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It’s Coming: The Case for Russia Collusion – Against the Democrats.


This week, the Senate Intelligence Committee was forced to admit that after 2 and half years of investigations and hearings,  there is no evidence of any collusion between the 2016 Trump campaign and Russia. The announcement was a devastating blow to Democratic Party operatives and mainstream media outlets who have been pushing official ‘Washington’s Trump-Russia’ conspiracy theory.

After two years and 200 interviews, the committee is approaching the end of its investigation, political operatives were unable to produce any actual evidence or documentation of any coordination between Trump associates and ‘The Russians!’ — neither before, during or after DNC and Clinton campaign emails were leaked to online journalists WikiLeaks. The investigation is sure to go down in history as one of the most expensive witch-hunts ever, but also the biggest political hoax in US history. For the legions of #Resistance journalists in and across the US media, the penny has not yet dropped, although reality is approaching faster than many realize.

By contrast, the case against the Clintons and their foundation is damning – and with a plethora of real evidence of actual collusion and pay-to-play financial pay-offs between not only the Russian government, but also with intelligence firms, oligarchs and energy firms, too.

Journalist John Solomon from The Hill reported earlier this week:

With Republicans on both House and Senate investigative committees having found no evidence of Donald Trump being guilty of Democrat-inspired allegations of Russian collusion, it is worth revisiting one anecdote that escaped significant attention during the hysteria but continues to have U.S. security implications.

As secretary of State, Hillary Clinton worked with Russian leaders, including Foreign Minister Sergey Lavrov and then-President Dmitri Medvedev, to create U.S. technology partnerships with Moscow’s version of Silicon Valley, a sprawling high-tech campus known as Skolkovo.

Clinton’s handprint was everywhere on the 2009-2010 project, the tip of a diplomatic spear to reboot U.S.-Russian relations after years of hostility prompted by Vladimir Putin’s military action against the former Soviet republic and now U.S. ally Georgia.

A donor to the Clinton Foundation, Russian oligarch Viktor Vekselberg, led the Russian side of the effort, and several American donors to the Clinton charity got involved. Clinton’s State Department facilitated U.S. companies working with the Russian project, and she personally invited Medvedev to visit Silicon Valley.

The collaboration occurred at the exact same time Bill Clinton made his now infamous trip to Russia to pick up a jaw-dropping $500,000 check for a single speech.

The former president’s trip secretly raised eyebrows inside his wife’s State Department, internal emails show.

That’s because he asked permission to meet Vekselberg, the head of Skolkovo, and Arkady Dvorkovich, a senior official of Rosatom, the Russian nuclear giant seeking State’s permission to buy Uranium One, a Canadian company with massive U.S. uranium reserves.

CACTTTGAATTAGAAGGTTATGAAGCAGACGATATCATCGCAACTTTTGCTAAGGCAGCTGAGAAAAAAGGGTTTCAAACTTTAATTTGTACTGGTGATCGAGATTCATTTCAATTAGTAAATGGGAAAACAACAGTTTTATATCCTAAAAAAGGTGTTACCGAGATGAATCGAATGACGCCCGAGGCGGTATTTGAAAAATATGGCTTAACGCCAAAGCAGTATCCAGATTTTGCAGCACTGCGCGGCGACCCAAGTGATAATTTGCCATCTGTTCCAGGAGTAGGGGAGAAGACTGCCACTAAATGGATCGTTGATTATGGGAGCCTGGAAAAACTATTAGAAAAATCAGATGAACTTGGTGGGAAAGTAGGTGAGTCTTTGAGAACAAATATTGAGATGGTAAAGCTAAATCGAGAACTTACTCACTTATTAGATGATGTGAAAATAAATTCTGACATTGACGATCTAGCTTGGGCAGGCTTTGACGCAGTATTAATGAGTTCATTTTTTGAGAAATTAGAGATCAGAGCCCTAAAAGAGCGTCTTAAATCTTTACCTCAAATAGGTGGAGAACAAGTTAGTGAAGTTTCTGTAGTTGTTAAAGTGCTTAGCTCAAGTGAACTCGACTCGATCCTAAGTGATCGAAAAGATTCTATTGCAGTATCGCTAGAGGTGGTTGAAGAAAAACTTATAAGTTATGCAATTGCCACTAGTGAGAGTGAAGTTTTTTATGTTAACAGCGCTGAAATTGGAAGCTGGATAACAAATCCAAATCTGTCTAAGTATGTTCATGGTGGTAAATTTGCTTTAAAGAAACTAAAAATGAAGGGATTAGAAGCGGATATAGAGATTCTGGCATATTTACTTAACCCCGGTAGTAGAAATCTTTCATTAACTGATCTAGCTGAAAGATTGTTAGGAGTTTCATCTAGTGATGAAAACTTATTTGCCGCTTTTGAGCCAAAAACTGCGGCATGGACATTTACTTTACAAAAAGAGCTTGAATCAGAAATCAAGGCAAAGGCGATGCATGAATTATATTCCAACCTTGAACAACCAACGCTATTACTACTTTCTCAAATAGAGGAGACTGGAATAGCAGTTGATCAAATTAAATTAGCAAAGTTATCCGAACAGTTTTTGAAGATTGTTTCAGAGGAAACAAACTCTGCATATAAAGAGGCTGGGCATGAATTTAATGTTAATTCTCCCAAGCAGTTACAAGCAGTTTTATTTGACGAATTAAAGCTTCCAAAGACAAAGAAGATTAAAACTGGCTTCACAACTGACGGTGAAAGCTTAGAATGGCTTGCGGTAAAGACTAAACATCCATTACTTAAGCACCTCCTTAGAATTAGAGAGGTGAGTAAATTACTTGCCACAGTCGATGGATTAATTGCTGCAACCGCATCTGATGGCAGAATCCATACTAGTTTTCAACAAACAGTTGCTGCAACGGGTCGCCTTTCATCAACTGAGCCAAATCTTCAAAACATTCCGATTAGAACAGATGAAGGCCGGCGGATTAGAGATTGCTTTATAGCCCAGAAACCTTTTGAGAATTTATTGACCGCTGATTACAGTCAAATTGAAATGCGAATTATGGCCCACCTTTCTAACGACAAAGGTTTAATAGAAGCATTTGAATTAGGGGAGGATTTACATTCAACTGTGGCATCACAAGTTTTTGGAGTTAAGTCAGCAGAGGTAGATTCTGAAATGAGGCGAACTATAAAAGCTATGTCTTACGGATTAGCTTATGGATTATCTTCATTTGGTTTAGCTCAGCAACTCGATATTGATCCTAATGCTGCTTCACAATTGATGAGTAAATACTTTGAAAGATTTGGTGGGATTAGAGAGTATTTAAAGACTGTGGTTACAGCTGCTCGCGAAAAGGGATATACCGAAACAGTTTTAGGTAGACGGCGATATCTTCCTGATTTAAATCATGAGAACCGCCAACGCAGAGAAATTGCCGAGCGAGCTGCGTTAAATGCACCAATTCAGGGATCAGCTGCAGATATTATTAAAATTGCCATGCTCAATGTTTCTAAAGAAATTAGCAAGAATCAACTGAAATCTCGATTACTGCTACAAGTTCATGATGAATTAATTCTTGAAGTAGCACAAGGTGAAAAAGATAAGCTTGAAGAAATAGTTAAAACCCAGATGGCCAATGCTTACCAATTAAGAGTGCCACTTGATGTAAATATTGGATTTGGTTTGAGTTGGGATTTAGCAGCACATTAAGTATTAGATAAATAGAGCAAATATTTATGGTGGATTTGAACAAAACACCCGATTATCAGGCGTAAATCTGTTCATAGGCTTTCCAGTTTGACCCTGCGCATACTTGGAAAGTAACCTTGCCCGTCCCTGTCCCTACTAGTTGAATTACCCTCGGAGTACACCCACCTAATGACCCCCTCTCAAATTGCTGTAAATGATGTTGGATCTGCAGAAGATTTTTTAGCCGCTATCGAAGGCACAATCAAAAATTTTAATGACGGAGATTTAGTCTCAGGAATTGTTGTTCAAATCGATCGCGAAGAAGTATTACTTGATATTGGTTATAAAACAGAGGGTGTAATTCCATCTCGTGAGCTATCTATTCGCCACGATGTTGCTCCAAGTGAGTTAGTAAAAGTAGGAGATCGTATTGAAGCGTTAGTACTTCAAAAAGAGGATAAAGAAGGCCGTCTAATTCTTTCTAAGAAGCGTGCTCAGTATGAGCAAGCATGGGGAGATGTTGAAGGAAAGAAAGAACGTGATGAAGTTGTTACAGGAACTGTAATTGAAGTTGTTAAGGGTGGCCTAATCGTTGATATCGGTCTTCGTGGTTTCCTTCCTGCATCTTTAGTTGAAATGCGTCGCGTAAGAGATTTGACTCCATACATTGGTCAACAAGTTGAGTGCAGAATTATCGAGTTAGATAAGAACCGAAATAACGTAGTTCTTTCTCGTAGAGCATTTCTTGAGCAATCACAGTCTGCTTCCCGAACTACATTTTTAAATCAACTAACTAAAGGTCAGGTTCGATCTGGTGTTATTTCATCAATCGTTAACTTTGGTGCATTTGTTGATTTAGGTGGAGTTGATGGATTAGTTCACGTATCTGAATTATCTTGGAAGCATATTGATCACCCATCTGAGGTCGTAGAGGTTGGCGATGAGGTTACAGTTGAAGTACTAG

Years later, intelligence documents show, both the Skolkovo and Uranium One projects raised serious security concerns.

In 2013, the U.S. military’s leading intelligence think tank in Europe sounded alarm that the Skolkovo project might be a front for economic and military espionage.

“Skolkovo is an ambitious enterprise, aiming to promote technology transfer generally, by inbound direct investment, and occasionally, through selected acquisitions. As such, Skolkovo is arguably an overt alternative to clandestine industrial espionage — with the additional distinction that it can achieve such a transfer on a much larger scale and more efficiently,” EUCOM’s intelligence bulletin wrote in 2013.

“Implicit in Russia’s development of Skolkovo is a critical question — a question that Russia may be asking itself — why bother spying on foreign companies and government laboratories if they will voluntarily hand over all the expertise Russia seeks?”

A year later, the FBI went further and sent letters warning several U.S. technology companies that had become entangled with Skolkovo that they risked possible espionage. And an agent in the bureau’s Boston office wrote an extraordinary op-ed to publicize the alarm.

Skolkovo “may be a means for the Russian government to access our nation’s sensitive or classified research development facilities and dual-use technologies with military and commercial application,” Assistant Special Agent in Charge Lucia Ziobro wrote in the Boston Business Journal.

The FBI had equal concern about Rosatom’s acquisition of Uranium One. An informer named William Douglas Campbell had gotten inside the Russian nuclear giant in 2009 and gathered evidence that Rosatom’s agents in the United States were engaged in a racketeering scheme involving kickbacks, extortion and bribery.

Campbell also obtained written evidence that Putin wanted to buy Uranium One as part of a strategy to obtain monopolistic domination of the global uranium markets, including leverage over the U.S.

Campbell also warned that a major in-kind donor to the Clinton Global Initiative was simultaneously working for Rosatom while the decision for U.S. approval was pending before Hillary Clinton’s department. Ultimately, her department and the Obama administration approved the transaction.

The evidence shows the Clintons financially benefited from Russia — personally and inside their charity — at the same time they were involved in U.S. government actions that rewarded Moscow and increased U.S. security risks…

Continue this story at The Hill

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